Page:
Yeti is the name for a large, apelike creature said to live in the Himalayan mountain range of Nepal and Tibet. While similar to the Sasquatch, or Bigfoot, of North America, the yeti is a hardier creature. It is able to live at high altitudes and in cold, inhospitable conditions in which most humans could not survive.
The creature allegedly walks upright, like a hunched-over person. It is roughly the size of a man, but much broader and with oversized feet. Pale brown or snow-white hair covers most of its body.
The ﬁrst legends of the yeti appeared in Tibetan mythology long before Western explorers arrived in that country. The word yeti may derive from the words yah and teh, which mean “rock-animal,” or from similar-sounding words that mean “magical creature.” Another name given to the creature was metch-kangmi, or “repugnant snowman.” It is from this moniker that the term Abominable Snowman was derived.
Stories about the yeti all agree on the basic facts. It is large and hairy, with a particularly pungent body odor. The yeti is solitary and shy, and it rarely comes into contact with human beings.The occasional traveler or goatherd might encounter huge footprints in the snow or lose a goat from his or her flock under suspicious circumstances, but for the most part the yeti avoids confrontation.
Part of the mystique of the yeti is that the local people believe them to be more than mere animals. According to the Sherpa, a local people best known for guiding Western explorers through the Himalayas, the yeti are supernatural creatures, standing between mankind and the demon-spirits who live on the mountain peaks.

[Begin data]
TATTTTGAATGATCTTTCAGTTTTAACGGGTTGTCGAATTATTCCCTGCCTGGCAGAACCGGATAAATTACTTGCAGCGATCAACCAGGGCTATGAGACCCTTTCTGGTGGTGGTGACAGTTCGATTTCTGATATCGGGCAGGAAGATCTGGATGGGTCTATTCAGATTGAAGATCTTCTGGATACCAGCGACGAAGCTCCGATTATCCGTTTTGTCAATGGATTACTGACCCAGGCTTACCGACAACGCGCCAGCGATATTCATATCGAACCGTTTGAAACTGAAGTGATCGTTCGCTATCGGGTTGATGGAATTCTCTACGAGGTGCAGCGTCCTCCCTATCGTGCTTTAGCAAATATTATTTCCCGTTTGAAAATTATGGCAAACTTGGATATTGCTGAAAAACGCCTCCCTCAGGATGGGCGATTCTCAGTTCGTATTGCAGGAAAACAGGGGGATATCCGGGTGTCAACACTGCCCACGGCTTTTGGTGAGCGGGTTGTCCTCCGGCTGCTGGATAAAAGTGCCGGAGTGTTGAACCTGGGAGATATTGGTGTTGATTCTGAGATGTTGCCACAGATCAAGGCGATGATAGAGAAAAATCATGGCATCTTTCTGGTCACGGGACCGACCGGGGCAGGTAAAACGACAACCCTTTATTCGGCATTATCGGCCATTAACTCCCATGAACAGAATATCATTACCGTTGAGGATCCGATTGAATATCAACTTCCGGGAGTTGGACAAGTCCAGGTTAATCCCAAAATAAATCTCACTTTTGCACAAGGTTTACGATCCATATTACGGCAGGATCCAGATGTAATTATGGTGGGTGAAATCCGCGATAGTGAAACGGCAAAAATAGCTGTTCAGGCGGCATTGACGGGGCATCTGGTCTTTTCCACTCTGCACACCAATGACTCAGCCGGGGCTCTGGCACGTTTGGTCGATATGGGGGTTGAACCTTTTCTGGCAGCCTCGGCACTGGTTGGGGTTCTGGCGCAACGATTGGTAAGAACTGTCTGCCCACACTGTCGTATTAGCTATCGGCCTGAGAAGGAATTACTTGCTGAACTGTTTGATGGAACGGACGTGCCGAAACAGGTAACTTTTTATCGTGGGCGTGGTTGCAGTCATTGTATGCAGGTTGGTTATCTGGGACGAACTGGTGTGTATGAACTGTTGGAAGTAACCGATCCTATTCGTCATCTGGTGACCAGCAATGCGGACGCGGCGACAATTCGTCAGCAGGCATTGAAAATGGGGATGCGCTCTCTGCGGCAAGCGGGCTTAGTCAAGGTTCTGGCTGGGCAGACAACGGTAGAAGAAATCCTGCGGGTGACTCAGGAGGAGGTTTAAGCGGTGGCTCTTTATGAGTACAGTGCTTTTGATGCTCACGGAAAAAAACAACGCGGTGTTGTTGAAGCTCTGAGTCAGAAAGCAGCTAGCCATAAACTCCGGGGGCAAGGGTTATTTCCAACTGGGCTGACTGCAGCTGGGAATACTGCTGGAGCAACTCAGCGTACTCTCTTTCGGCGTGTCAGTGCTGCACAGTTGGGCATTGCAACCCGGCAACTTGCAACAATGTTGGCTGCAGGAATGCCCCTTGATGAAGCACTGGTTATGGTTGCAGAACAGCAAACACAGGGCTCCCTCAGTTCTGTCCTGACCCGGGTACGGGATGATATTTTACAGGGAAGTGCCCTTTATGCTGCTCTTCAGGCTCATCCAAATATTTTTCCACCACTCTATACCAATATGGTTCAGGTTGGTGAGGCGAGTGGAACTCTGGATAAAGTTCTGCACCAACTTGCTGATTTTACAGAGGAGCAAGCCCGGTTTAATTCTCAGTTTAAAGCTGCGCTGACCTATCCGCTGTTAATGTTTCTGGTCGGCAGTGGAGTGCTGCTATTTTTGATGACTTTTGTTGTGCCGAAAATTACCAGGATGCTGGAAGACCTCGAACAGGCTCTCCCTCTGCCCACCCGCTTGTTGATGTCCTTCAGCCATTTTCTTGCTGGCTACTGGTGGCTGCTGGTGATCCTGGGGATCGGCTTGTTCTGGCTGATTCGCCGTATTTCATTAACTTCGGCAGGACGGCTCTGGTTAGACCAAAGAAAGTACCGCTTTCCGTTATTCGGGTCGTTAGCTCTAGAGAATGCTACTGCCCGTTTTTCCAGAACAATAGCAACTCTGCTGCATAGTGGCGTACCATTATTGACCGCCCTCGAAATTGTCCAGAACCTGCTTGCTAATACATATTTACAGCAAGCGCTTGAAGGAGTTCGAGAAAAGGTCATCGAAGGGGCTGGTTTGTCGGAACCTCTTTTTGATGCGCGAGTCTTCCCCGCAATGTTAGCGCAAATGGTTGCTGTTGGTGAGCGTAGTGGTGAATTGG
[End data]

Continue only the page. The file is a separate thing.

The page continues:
Buddhist religious figures called lamas claim to have relics that came from yeti, including fingers, toes, and skulls, in their lamaseries, or homes. These relics are used to remind Buddhists of their connection to the world around them.
The first reporting of a yeti by an outsider was in 1832, when British explorer B.H. Hodson reported an attack on his native guides by creatures he calls rakshas, or demons. In 1889, a British soldier, Major L.A. Wadell, reported finding large, bearlike footprints in the snow well above the elevation at which any bear should be living. His guides told him it was a yeh-tih.
Over the next fifty years, such reports become more common. But because of the combination of extreme weather conditions and awkward political situations in Tibet and Nepal, no scientific expeditions were mounted to determine the truth. The stories grew and spread with every new sighting.
With the development of cameras and other equipment that could withstand the cold, and the easing of political restrictions between Tibet and the West, the rumors proved irresistible. The first modern sighting of the yeti was made in 1951.
Explorer Eric Shipton tracked a yeti along the slopes of the Menlung glacier until it disappeared into an ice field. The photographs taken on that trip of huge footprints, the clearest one measuring 12 inches (30 centimeters) long by 6 inches (15 centimeters) wide, are often held up as the best evidence of the existence of the yeti.